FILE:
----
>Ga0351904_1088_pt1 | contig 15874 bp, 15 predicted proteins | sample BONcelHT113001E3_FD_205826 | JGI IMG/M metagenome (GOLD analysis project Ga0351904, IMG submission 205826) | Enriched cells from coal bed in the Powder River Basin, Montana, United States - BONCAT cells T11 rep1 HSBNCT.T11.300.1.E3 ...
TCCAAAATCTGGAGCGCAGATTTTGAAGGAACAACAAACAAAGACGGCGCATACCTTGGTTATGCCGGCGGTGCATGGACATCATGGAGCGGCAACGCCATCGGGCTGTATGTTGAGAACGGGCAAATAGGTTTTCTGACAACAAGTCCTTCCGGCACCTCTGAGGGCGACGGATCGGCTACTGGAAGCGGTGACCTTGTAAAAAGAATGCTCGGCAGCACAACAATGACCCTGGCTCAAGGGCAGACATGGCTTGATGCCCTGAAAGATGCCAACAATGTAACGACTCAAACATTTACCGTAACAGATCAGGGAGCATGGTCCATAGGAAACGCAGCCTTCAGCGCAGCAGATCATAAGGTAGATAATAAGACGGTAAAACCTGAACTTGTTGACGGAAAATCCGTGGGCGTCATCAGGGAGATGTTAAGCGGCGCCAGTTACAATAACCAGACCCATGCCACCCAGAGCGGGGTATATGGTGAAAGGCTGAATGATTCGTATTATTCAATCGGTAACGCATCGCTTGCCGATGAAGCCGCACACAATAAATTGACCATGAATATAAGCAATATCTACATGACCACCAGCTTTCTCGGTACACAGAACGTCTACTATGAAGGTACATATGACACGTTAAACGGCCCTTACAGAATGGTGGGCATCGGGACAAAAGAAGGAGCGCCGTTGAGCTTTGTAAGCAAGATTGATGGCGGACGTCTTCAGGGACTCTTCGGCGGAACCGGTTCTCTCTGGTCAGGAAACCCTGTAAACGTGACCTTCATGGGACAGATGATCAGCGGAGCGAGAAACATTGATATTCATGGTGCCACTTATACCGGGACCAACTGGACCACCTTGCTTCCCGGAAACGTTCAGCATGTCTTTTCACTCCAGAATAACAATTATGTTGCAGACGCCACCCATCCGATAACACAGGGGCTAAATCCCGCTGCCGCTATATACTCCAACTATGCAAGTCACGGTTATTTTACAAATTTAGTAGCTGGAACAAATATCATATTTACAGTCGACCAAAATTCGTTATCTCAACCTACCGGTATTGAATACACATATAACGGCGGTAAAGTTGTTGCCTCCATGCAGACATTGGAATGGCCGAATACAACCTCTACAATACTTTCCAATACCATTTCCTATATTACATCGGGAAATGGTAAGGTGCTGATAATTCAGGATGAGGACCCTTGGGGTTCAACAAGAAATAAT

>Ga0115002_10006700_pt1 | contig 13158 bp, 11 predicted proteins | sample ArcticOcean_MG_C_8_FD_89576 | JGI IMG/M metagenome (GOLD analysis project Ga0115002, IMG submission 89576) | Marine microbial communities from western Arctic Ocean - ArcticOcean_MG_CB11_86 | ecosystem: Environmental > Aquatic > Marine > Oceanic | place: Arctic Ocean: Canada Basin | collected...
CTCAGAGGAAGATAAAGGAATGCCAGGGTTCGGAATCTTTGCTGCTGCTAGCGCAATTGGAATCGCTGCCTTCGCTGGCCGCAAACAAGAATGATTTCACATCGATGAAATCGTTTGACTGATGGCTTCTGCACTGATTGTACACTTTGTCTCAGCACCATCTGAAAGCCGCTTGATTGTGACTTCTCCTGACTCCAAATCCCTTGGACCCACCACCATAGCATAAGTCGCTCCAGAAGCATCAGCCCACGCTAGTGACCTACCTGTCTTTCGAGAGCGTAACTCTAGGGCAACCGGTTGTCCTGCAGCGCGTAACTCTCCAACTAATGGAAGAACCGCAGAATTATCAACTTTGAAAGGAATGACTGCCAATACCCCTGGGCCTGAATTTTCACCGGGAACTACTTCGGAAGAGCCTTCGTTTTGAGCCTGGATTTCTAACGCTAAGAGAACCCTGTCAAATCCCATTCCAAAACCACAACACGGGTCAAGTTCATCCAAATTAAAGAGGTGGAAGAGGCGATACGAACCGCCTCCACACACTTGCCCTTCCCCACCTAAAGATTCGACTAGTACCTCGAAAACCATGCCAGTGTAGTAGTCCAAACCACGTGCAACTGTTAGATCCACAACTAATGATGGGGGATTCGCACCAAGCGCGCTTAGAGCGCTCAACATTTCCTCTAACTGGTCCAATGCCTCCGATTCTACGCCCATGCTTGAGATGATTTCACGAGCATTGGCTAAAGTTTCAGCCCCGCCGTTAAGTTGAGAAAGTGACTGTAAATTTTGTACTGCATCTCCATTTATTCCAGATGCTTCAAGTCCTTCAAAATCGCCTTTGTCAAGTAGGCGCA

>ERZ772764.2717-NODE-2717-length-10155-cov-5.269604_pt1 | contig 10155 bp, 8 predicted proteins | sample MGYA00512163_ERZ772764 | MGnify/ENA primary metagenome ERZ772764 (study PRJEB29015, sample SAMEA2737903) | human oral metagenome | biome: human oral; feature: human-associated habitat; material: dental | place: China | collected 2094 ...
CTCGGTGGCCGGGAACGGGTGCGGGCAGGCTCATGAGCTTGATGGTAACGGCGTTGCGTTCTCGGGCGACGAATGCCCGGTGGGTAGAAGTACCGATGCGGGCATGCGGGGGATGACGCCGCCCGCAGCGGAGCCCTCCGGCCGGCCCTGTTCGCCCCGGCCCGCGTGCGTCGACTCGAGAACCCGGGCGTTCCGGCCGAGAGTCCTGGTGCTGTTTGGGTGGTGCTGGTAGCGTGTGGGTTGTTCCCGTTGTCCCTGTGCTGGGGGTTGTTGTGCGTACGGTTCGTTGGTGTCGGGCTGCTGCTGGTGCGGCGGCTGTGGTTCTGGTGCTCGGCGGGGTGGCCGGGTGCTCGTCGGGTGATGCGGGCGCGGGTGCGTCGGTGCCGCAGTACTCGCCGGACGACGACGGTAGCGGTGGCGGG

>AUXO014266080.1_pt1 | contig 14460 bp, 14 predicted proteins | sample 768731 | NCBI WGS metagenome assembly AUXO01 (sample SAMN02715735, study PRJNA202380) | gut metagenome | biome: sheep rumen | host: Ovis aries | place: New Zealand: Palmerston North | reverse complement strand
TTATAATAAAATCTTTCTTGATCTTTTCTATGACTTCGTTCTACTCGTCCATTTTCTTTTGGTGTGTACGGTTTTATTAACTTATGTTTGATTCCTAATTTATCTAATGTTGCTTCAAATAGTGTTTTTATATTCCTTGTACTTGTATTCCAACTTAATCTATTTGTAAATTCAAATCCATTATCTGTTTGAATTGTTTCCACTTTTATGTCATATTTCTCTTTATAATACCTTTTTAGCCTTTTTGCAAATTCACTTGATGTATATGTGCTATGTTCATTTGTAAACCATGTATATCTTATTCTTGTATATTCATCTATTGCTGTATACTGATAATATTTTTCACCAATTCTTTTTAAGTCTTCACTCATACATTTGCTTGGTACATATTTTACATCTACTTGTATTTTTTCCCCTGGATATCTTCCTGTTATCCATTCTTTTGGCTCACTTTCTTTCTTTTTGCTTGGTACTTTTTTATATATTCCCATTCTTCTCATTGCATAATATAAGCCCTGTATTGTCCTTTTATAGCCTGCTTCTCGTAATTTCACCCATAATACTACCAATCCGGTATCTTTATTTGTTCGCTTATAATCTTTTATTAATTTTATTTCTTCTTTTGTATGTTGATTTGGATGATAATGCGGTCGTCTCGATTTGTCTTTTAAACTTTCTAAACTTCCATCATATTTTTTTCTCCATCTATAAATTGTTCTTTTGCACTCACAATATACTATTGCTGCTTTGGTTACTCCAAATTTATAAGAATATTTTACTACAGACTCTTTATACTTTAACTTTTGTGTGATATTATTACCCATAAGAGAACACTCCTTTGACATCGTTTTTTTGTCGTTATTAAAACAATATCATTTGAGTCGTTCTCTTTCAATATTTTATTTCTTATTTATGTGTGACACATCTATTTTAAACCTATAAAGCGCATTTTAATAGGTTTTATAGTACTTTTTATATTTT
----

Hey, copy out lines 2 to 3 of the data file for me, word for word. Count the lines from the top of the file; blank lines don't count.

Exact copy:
TCCAAAATCTGGAGCGCAGATTTTGAAGGAACAACAAACAAAGACGGCGCATACCTTGGTTATGCCGGCGGTGCATGGACATCATGGAGCGGCAACGCCATCGGGCTGTATGTTGAGAACGGGCAAATAGGTTTTCTGACAACAAGTCCTTCCGGCACCTCTGAGGGCGACGGATCGGCTACTGGAAGCGGTGACCTTGTAAAAAGAATGCTCGGCAGCACAACAATGACCCTGGCTCAAGGGCAGACATGGCTTGATGCCCTGAAAGATGCCAACAATGTAACGACTCAAACATTTACCGTAACAGATCAGGGAGCATGGTCCATAGGAAACGCAGCCTTCAGCGCAGCAGATCATAAGGTAGATAATAAGACGGTAAAACCTGAACTTGTTGACGGAAAATCCGTGGGCGTCATCAGGGAGATGTTAAGCGGCGCCAGTTACAATAACCAGACCCATGCCACCCAGAGCGGGGTATATGGTGAAAGGCTGAATGATTCGTATTATTCAATCGGTAACGCATCGCTTGCCGATGAAGCCGCACACAATAAATTGACCATGAATATAAGCAATATCTACATGACCACCAGCTTTCTCGGTACACAGAACGTCTACTATGAAGGTACATATGACACGTTAAACGGCCCTTACAGAATGGTGGGCATCGGGACAAAAGAAGGAGCGCCGTTGAGCTTTGTAAGCAAGATTGATGGCGGACGTCTTCAGGGACTCTTCGGCGGAACCGGTTCTCTCTGGTCAGGAAACCCTGTAAACGTGACCTTCATGGGACAGATGATCAGCGGAGCGAGAAACATTGATATTCATGGTGCCACTTATACCGGGACCAACTGGACCACCTTGCTTCCCGGAAACGTTCAGCATGTCTTTTCACTCCAGAATAACAATTATGTTGCAGACGCCACCCATCCGATAACACAGGGGCTAAATCCCGCTGCCGCTATATACTCCAACTATGCAAGTCACGGTTATTTTACAAATTTAGTAGCTGGAACAAATATCATATTTACAGTCGACCAAAATTCGTTATCTCAACCTACCGGTATTGAATACACATATAACGGCGGTAAAGTTGTTGCCTCCATGCAGACATTGGAATGGCCGAATACAACCTCTACAATACTTTCCAATACCATTTCCTATATTACATCGGGAAATGGTAAGGTGCTGATAATTCAGGATGAGGACCCTTGGGGTTCAACAAGAAATAAT

>Ga0115002_10006700_pt1 | contig 13158 bp, 11 predicted proteins | sample ArcticOcean_MG_C_8_FD_89576 | JGI IMG/M metagenome (GOLD analysis project Ga0115002, IMG submission 89576) | Marine microbial communities from western Arctic Ocean - ArcticOcean_MG_CB11_86 | ecosystem: Environmental > Aquatic > Marine > Oceanic | place: Arctic Ocean: Canada Basin | collected...